Thinking of buying an fitness to get you motivated to exercise? Studies show tracking devices alone will not get you to work out more. If exercise is not already a habit, a fancy device may not have you running out the door. Fact is the exercise tracker will not motivate you any more than buying a new gym outfit or a pair of running shoes will. In fact studies show that people actually exercised less; unless they set personal goals and made the intent to follow them.
While the tracking devices are designed to promote engagement in health activities, participants showed a decrease in use between 3 to 6 months. One study found that 65% of its participants stopped using the activity tracker just a little after two weeks. The challenge in these devices is that in trying to engage people in healthy behaviors, people need more than the initial motivation for change. Incorporating long-term support may be the missing link in developing healthy behaviors.
Those who did find success in wearing the device, were motivated by competition or “their pride in achieving high numbers.” Others were influenced by the devices’ systems goals and rewards. Goals as seen here, could serve as indicators to have people be more aware of their own activity.
1. Write Down Your Personal Goals
How can you get results if you don’t know what it is you want? Writing down your SMART goals will help you get started on the path to developing the desired healthy behaviors.
S – Be specific. What exactly do you want to achieve? Writing down to lose weight or eat healthy is not specific enough.
M – Measurable. How will you be measuring your progress?
A – Attainable or Action-Oriented. How will you accomplish the goal? Will you realistically have the time and other resources such as the skillsets or knowledge to begin a proper exercise routine?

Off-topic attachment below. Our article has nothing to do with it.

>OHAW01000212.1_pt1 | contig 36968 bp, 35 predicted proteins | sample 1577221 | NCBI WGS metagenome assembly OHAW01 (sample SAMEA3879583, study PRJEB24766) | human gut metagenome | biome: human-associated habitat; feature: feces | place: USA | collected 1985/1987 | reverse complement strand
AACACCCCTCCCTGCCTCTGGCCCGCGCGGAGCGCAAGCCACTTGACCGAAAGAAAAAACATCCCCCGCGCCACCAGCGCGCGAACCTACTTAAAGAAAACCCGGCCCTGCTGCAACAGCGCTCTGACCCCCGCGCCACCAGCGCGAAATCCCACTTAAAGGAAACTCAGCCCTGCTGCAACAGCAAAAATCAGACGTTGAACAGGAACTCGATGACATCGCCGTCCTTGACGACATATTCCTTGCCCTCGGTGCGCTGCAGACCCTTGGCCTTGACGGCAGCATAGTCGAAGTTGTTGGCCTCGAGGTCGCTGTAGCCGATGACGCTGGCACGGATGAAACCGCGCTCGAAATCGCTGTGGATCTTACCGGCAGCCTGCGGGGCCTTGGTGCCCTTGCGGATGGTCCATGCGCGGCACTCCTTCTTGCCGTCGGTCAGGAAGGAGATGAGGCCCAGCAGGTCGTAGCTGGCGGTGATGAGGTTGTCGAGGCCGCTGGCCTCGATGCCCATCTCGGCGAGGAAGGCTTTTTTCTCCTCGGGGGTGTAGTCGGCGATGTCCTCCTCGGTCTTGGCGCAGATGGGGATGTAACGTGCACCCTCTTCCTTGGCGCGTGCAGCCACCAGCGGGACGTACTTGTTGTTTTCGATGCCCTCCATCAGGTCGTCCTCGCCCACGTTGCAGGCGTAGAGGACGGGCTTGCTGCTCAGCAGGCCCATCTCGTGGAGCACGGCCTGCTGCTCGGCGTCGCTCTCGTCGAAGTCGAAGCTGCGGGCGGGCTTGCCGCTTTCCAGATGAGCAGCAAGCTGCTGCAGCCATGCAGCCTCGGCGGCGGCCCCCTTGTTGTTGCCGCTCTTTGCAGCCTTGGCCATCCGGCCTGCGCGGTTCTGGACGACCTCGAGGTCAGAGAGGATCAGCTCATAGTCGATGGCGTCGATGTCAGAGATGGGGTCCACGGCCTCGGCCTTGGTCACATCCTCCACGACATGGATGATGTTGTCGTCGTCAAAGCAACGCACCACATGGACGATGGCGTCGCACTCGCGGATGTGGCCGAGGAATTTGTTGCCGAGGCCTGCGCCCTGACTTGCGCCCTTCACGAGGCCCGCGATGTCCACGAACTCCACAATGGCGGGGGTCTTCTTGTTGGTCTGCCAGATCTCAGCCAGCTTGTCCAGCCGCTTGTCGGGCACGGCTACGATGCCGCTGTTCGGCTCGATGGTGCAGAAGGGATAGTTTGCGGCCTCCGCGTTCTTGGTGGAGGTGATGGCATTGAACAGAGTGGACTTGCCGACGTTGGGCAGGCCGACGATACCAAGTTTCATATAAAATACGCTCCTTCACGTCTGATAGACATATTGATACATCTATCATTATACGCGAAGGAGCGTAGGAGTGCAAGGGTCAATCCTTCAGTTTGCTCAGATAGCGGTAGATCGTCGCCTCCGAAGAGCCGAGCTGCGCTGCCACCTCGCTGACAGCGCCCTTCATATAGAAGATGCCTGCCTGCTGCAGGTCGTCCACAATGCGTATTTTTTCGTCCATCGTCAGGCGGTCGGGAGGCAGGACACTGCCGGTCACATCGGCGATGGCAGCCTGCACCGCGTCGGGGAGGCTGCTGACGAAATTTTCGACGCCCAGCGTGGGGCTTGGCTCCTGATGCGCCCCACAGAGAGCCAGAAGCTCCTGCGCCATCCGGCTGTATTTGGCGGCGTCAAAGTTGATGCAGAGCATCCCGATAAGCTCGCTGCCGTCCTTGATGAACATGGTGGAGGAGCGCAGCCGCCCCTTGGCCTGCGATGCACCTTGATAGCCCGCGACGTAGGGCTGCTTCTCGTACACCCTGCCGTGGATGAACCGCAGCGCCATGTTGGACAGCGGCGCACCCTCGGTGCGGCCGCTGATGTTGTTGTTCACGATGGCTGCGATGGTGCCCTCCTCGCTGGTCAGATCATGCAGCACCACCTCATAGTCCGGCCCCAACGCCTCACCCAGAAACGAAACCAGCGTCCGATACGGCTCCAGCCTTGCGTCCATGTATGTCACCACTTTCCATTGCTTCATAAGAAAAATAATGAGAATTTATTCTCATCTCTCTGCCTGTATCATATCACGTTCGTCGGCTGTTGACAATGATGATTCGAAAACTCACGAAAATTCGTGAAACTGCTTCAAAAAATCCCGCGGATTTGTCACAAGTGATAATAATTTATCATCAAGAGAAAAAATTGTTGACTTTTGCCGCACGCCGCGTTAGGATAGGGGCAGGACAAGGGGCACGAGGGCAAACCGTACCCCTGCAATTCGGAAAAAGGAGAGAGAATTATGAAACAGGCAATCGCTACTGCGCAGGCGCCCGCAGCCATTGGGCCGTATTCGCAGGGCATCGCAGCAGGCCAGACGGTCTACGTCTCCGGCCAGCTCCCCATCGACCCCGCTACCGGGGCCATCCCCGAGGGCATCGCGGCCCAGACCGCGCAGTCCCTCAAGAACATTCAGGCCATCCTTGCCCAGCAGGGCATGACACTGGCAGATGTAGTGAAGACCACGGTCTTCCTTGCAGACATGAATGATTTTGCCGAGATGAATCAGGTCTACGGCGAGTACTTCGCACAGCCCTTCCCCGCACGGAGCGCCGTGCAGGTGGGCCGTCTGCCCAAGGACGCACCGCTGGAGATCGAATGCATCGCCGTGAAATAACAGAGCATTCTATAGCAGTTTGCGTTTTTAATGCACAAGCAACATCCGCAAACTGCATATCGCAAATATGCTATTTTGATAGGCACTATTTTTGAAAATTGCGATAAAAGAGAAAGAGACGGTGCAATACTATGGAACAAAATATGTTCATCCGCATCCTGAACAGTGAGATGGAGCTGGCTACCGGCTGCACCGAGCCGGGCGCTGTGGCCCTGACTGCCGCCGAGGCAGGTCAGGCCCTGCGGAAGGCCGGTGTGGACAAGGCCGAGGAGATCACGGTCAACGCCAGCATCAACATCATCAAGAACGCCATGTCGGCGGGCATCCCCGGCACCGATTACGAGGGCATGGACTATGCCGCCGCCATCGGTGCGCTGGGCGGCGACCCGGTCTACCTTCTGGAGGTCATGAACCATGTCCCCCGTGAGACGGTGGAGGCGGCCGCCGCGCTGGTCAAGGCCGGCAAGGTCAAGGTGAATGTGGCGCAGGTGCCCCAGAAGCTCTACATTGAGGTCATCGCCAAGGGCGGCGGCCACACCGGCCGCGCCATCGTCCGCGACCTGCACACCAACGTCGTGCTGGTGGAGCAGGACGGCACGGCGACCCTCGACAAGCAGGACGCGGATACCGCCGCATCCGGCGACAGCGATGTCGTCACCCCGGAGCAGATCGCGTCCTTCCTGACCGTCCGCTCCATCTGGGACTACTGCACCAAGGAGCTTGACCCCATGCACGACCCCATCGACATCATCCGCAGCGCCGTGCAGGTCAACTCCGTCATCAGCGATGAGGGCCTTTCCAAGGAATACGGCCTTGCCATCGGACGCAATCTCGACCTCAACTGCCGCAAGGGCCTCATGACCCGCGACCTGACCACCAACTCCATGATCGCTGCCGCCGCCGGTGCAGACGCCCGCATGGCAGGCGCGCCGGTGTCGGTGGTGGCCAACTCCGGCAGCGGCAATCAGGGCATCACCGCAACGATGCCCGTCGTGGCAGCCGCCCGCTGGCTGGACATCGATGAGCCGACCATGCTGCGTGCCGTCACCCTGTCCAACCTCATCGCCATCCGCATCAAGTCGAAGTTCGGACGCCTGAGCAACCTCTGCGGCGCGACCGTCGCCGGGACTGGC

R – Relevant or rewarding. Why do you want to achieve this?
T – Time-Bound or Trackable. When will you accomplish this, 3 months, 6 months?
2. Make a Plan
First key to accomplishing any goal is to put a good structure in place to support you when you need it the most. Planning helps you build a roadmap to your destination. Now if you can afford a personal trainer they can probably do up to 90% of the planning for you, all you have to do is show up and give it your all. The Roadmap Course has valuable information for a healthy body and mind. In the meantime part of your planning will be to figure out:
- Where will you be working out?
- What resources do you need to help you succeed?
- What action steps will you take to start?
- Do you realistically have the time to commit to this?
- Schedule it in. Stick to same timeframes, this helps set the routine.
- What obstacles can you anticipate; like picking up a child from school, extra projects at work or car problems. Will you have a back up plan?
For a simple and effective plan to get healthy try this 30 day Vitality Challenge.
3. Set an Intention
Second key is intention. It takes time and effort to write down a plan with the intent to engage in a healthier way of life. Merely wanting to change, such as stating a desired outcome through goals and planning (or buying the newest exercise tracking device) doesn’t necessarily guarantee a successful change. Intentions are essential elements of a successful plan of action. The difference between success and failure in the goal setting and planning process is intention.
Merriam-Webster’s definition of intention is: “what one intends to do or bring about.” Intentions stimulate awareness and a sense of purpose to behaviors. Intention provides the focus and connection between the goals, plans and the desired outcome. Goal-directed behaviors can then become automatic.
4. Reward Yourself
Third key is to reward yourself. Rewards play a big role in habit development. People “who experienced intrinsic behavioral rewards are more likely to intend to repeat behavior,” do repeat the behavior. This repetition makes it easier to develop behaviors associated with the newfound habits. Setting rewards in the planning phase increases motivation and confidence. Don’t wait till the very end to treat your efforts.
In summary exercise-tracking devices alone will not have an impact on healthy behavior. Goal setting, planning, reinforcements and self-monitoring such as reminding yourself of your intention, have been shown to increase participation in physical activity. Make sure to repeat these action steps and turn the healthy behaviors into a new way of life.